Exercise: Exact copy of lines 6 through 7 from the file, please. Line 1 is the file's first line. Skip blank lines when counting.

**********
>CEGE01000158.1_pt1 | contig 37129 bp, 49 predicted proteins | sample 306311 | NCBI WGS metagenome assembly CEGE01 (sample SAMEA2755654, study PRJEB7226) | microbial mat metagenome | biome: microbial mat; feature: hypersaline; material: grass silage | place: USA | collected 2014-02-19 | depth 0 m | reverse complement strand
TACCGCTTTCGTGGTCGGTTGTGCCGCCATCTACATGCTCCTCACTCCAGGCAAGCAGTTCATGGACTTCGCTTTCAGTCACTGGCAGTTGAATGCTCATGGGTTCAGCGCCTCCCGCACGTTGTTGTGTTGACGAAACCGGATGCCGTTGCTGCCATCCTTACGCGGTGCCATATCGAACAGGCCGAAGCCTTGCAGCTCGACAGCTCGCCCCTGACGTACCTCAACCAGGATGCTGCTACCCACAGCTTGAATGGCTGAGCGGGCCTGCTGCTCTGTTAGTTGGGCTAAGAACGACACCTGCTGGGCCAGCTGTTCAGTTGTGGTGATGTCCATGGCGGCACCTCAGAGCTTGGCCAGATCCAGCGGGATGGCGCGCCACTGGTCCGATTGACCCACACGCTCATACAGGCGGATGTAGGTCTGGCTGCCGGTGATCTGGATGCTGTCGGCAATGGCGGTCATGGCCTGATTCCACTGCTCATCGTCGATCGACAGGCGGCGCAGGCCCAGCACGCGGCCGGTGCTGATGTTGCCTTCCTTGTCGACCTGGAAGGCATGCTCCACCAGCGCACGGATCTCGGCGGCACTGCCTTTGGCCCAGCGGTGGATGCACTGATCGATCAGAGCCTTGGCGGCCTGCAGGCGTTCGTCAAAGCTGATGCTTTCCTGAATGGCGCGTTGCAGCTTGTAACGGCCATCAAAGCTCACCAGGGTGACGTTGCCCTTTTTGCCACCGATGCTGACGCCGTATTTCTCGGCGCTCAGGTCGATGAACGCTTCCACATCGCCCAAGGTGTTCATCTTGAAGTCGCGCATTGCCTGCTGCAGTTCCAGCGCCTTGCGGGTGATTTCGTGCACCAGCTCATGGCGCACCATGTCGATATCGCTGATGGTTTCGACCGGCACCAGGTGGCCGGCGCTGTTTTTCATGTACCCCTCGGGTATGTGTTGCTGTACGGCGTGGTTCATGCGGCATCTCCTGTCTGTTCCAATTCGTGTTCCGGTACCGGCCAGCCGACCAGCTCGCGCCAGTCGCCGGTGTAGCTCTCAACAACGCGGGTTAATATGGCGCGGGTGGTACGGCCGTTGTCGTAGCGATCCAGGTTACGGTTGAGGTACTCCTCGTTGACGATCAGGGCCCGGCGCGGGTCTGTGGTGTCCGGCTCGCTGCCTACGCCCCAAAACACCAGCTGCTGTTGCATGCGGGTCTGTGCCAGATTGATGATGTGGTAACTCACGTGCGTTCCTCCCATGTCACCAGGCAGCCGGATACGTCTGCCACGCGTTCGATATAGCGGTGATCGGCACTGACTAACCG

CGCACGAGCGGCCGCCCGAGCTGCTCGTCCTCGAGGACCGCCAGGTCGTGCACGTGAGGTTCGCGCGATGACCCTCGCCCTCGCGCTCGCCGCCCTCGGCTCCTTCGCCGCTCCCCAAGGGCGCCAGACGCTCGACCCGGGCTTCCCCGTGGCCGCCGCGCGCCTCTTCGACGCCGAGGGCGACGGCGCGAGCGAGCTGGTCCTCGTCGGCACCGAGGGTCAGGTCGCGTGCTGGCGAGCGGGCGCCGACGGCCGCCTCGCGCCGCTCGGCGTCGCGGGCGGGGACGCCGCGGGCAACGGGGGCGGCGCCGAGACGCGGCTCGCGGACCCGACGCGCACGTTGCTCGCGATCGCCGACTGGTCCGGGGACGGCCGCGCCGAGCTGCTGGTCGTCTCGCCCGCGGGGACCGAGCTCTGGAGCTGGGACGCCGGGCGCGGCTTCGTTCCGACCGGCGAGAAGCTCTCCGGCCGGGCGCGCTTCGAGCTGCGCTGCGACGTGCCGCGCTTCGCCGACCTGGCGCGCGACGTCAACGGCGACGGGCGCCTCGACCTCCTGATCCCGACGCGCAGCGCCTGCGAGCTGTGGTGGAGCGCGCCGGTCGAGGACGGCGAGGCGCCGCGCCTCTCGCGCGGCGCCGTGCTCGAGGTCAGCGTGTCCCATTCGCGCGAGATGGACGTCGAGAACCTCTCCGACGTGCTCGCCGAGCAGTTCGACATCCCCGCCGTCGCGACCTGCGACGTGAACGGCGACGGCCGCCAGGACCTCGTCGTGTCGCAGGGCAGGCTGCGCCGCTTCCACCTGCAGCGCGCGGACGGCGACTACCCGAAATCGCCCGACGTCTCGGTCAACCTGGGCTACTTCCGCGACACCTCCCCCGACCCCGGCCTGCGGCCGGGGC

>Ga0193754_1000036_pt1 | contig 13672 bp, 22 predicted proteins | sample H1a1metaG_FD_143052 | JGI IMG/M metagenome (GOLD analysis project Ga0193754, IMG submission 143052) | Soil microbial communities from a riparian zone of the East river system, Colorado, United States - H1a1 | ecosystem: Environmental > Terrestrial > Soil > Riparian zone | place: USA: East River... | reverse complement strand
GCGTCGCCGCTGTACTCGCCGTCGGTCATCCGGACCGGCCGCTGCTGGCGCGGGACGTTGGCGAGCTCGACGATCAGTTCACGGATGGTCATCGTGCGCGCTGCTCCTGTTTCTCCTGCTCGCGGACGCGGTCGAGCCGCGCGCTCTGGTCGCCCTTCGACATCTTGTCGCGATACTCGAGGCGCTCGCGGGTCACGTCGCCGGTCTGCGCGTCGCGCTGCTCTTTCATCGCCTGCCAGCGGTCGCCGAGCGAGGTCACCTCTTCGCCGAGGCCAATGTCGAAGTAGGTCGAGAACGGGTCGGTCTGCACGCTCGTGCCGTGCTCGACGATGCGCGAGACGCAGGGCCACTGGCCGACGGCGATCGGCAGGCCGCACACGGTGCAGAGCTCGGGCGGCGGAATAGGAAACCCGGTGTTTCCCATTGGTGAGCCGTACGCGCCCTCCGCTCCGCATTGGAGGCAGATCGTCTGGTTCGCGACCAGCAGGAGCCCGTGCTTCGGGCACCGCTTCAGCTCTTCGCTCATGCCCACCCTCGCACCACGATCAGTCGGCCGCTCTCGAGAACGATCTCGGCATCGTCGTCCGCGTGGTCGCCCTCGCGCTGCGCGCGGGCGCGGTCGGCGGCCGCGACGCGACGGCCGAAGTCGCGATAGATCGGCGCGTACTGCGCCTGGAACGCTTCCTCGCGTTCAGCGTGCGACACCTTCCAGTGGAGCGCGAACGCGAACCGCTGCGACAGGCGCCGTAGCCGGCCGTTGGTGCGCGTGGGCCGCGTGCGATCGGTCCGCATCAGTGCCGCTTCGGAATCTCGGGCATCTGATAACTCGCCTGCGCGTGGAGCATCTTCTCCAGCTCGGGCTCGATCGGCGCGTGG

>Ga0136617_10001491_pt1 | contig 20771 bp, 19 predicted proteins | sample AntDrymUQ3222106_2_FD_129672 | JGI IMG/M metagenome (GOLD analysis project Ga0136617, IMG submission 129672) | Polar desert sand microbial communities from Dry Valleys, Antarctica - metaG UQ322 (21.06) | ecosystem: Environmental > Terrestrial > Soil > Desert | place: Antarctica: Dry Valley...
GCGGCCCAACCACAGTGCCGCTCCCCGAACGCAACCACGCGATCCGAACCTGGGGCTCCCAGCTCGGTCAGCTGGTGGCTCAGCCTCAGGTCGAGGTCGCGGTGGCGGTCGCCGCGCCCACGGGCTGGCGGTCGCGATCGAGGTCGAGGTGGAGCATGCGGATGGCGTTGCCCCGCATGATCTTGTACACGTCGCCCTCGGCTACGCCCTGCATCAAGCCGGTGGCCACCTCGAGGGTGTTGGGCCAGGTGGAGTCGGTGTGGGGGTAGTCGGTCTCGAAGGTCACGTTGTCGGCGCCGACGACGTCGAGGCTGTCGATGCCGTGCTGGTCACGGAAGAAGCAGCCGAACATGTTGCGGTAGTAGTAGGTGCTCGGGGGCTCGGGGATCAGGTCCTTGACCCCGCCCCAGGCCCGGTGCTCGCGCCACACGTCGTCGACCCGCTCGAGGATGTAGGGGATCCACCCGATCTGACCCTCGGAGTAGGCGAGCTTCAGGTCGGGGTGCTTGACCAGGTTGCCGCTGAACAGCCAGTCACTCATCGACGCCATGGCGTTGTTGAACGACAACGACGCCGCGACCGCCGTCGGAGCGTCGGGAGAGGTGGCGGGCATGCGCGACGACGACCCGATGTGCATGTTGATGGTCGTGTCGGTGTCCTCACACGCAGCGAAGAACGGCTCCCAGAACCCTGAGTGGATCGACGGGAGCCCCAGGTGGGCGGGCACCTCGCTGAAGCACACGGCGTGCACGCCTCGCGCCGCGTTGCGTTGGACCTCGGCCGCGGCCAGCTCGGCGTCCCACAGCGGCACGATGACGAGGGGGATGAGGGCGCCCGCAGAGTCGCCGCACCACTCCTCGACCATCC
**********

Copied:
>Ga0136617_10001491_pt1 | contig 20771 bp, 19 predicted proteins | sample AntDrymUQ3222106_2_FD_129672 | JGI IMG/M metagenome (GOLD analysis project Ga0136617, IMG submission 129672) | Polar desert sand microbial communities from Dry Valleys, Antarctica - metaG UQ322 (21.06) | ecosystem: Environmental > Terrestrial > Soil > Desert | place: Antarctica: Dry Valley...
GCGGCCCAACCACAGTGCCGCTCCCCGAACGCAACCACGCGATCCGAACCTGGGGCTCCCAGCTCGGTCAGCTGGTGGCTCAGCCTCAGGTCGAGGTCGCGGTGGCGGTCGCCGCGCCCACGGGCTGGCGGTCGCGATCGAGGTCGAGGTGGAGCATGCGGATGGCGTTGCCCCGCATGATCTTGTACACGTCGCCCTCGGCTACGCCCTGCATCAAGCCGGTGGCCACCTCGAGGGTGTTGGGCCAGGTGGAGTCGGTGTGGGGGTAGTCGGTCTCGAAGGTCACGTTGTCGGCGCCGACGACGTCGAGGCTGTCGATGCCGTGCTGGTCACGGAAGAAGCAGCCGAACATGTTGCGGTAGTAGTAGGTGCTCGGGGGCTCGGGGATCAGGTCCTTGACCCCGCCCCAGGCCCGGTGCTCGCGCCACACGTCGTCGACCCGCTCGAGGATGTAGGGGATCCACCCGATCTGACCCTCGGAGTAGGCGAGCTTCAGGTCGGGGTGCTTGACCAGGTTGCCGCTGAACAGCCAGTCACTCATCGACGCCATGGCGTTGTTGAACGACAACGACGCCGCGACCGCCGTCGGAGCGTCGGGAGAGGTGGCGGGCATGCGCGACGACGACCCGATGTGCATGTTGATGGTCGTGTCGGTGTCCTCACACGCAGCGAAGAACGGCTCCCAGAACCCTGAGTGGATCGACGGGAGCCCCAGGTGGGCGGGCACCTCGCTGAAGCACACGGCGTGCACGCCTCGCGCCGCGTTGCGTTGGACCTCGGCCGCGGCCAGCTCGGCGTCCCACAGCGGCACGATGACGAGGGGGATGAGGGCGCCCGCAGAGTCGCCGCACCACTCCTCGACCATCC